Cold case solved? Study probes riddle of sinking
May 24, 2012
Special to World Science
One riddle of human
existence has been a cold case for years—but we can finally put
this one away, according to three scientists. They claim to
have solved the puzzle of why bubbles in dark beer sink rather
than rise, as common sense, and a cursory grasp of physics,
suggest they should.
“The sinking bubbles of Guinness and other
stout beers have intrigued beer drinking physicists and
their students for some time,” wrote Eugene Benilov, Cathal
Cummins and William Lee of the University of
Limerick in Ireland, reporting their
Their answer in a nutshell:
paradoxically, bubbles in dark beer fall because they’re
trying to go up. But in trying, they create currents that
enable some of them rise only at the expense of other, more
clearly visible ones, which instead drop. The shape of the glass,
meanwhile, plays a key role, said the investigators,
who studied perhaps the best-known brand of stout,
“We complete the explanation” of the
phenomenon, they wrote, though as they acknowledged,
they did not begin the explanation.
Four years ago,
Youxue Zhang and Zhengjiu Xu of the University of Michigan
declared that the much smaller bubble sizes
characteristic of dark beers is a key clue in the
mystery. Bubbles want to go up because, being little
balls of gas, they’re lighter than the surrounding liquid.
But the upward drive is weaker if the bubble is smaller. If the
liquid happens to be flowing the opposite way, all it
takes is for the liquid speed to exceed the bubble speed—and the
bubble will be forced to go with the flow.
“Because of their
small size, the bubbles in Guinness beer rise slowly and hence can be
entrained by downward flow if the downward flow
velocity exceeds the small velocity of rising
bubbles,” Zhang and Xu wrote, reporting their work in the Feb.
2008 issue of the journal Elements.
But why would
there be a downward flow? Benilov and colleagues
believe they have unraveled that one.
When a fizzy drink
is poured, many bubbles form when the liquid hits the bottom of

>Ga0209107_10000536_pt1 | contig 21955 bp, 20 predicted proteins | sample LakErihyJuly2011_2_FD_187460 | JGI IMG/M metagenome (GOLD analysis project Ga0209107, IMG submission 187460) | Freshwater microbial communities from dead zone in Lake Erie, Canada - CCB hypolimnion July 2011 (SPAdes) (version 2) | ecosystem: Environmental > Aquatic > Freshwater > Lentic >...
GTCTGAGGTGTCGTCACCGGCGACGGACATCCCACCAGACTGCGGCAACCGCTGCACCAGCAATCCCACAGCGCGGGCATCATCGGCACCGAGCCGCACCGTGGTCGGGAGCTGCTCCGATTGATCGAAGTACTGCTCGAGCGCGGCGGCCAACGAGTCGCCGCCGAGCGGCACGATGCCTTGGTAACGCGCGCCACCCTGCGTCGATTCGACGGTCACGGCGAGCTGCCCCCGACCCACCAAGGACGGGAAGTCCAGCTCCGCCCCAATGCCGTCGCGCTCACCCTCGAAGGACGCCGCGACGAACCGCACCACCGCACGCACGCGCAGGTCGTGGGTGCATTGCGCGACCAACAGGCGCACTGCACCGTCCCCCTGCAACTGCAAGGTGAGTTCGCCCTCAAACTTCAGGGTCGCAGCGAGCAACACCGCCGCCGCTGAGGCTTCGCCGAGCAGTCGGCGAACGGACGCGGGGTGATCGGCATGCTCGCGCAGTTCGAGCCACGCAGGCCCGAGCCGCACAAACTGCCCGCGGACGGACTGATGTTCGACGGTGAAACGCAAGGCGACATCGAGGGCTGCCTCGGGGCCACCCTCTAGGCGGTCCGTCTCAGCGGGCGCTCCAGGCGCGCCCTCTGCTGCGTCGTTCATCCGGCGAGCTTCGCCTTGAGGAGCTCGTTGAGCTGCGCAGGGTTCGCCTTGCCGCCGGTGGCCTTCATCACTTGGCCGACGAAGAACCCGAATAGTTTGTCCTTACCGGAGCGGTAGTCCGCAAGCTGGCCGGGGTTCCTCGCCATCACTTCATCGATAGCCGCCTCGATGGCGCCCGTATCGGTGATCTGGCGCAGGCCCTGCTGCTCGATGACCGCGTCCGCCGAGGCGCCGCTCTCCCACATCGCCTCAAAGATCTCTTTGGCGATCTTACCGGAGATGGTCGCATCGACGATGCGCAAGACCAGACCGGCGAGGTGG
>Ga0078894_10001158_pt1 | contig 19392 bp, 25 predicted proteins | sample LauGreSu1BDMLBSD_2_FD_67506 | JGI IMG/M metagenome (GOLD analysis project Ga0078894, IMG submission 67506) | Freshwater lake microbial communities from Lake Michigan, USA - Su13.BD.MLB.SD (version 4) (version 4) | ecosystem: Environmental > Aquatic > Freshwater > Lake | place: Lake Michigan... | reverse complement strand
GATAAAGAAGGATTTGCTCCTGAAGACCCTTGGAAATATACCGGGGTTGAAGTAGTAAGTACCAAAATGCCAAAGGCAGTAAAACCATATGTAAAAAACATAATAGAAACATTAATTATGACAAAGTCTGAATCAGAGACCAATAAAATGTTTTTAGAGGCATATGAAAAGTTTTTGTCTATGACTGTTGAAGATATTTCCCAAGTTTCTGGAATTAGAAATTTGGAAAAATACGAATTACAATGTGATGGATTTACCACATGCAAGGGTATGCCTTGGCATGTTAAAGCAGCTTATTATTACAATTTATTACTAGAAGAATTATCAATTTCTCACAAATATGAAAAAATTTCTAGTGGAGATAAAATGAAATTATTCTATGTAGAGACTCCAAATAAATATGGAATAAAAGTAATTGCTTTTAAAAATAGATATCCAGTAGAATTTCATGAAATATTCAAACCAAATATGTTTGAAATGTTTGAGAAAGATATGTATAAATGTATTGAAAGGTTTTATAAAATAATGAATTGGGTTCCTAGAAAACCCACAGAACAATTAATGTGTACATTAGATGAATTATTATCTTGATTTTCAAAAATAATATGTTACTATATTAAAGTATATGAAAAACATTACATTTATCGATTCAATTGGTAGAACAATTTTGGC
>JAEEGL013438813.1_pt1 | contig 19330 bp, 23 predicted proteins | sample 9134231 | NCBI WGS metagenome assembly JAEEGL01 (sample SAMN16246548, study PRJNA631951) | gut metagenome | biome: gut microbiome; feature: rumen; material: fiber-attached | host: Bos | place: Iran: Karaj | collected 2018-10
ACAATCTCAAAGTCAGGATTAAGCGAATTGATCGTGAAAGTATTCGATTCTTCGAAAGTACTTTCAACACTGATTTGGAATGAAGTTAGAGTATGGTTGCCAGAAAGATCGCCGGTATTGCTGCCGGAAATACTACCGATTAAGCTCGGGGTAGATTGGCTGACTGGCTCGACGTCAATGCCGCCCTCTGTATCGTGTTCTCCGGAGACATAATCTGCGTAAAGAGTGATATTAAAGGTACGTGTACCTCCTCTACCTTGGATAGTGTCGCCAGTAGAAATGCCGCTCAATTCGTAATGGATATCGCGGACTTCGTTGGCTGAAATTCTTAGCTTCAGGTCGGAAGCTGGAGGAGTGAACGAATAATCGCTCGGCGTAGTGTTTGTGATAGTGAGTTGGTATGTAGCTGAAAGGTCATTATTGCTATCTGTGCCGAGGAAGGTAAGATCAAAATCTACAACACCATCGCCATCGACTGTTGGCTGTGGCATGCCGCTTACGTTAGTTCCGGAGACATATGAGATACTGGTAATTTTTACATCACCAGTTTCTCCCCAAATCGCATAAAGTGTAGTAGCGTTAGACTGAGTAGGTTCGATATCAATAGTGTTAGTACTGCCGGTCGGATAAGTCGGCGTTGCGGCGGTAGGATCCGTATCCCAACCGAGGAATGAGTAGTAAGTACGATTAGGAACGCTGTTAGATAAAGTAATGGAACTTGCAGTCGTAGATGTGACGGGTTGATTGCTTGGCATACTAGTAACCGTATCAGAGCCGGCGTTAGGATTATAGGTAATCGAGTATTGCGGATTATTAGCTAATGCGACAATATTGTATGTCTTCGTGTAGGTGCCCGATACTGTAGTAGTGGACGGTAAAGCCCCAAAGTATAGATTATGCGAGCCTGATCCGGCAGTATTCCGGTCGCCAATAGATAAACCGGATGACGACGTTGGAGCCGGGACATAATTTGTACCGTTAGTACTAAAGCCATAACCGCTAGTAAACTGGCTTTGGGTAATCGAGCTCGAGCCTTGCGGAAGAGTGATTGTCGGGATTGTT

the glass. If we assume for simplicity’s sake that they form
uniformly all over the bottom, then they would also rise in a
uniform column throughout the drink, Benilov and
colleagues explain in their paper, posted on arXiv.org, an online
physics research database.
But one factor,
primarily, disrupts this uniformity, they say:
they shape of the glass. The standard pint glass typically used
for Guinness in bars is—like many glasses—narrow at the
bottom, wider near the top. Since bubbles from the bottom
rise approximately straight upward, then as the glass
widens, the area near the walls finds itself with a shortage of
bubbles compared to the middle of the glass.
concentration of bubbles in the central axis of
the glass has great consequences for the outlying
bubbles near the edges, they claim: these fringe elements are
pushed downward in order to allow their more mainstream
brethren to reach the top.
The key to understanding why
this happens is that “whichever way the bubbles move, they exert
a drag force on the surrounding liquid”—they carry the
liquid with them to some degree, they explained. But of course,
the whole sopping mass of beer can’t simply lift itself out of
the glass just thanks to a lift offered by its bubbles. So if some
bubbles do manage to push the liquid upward in their
little area of the receptacle, that liquid must fall
back down in another area.
Thus a current arises, Benilov
and colleagues argue: beer in the central column goes up,
because there are more bubbles there. Beer near the sides goes down,
because there are fewer bubbles there. The little,
outlying orbs suffer the consequences as their
upward struggle is more than counterbalanced by the
downward speed of the liquid. These bubbles, being near the edge,
are the ones we see most clearly, especially in a freshly poured
This same logic dictates that if the glass is
narrower at the top than the bottom, the bubbles near the edges
should flow upward instead of downward, Benilov and
colleagues said—which is exactly what happens. They designed
an “anti -pint” glass that had the form of a standard pint glass turned
upside-down. Lo and behold, the bubbles near the edge rose.
beer experiments are more than fun and games, Benilov and
colleagues said; there are industrial uses to
understanding how bubbles behave. Zhang and Zu wrote in their 2008
paper that the “fizzics” of bubbles, as they dubbed it, is also
relevant to understanding explosive
volcano eruptions—as well as lake eruptions such as a
1986 disaster at Lake Nyos Cameroon. In that
tragedy, 1,700 people suffocated after more
than a million tons of carbon dioxide burst out of the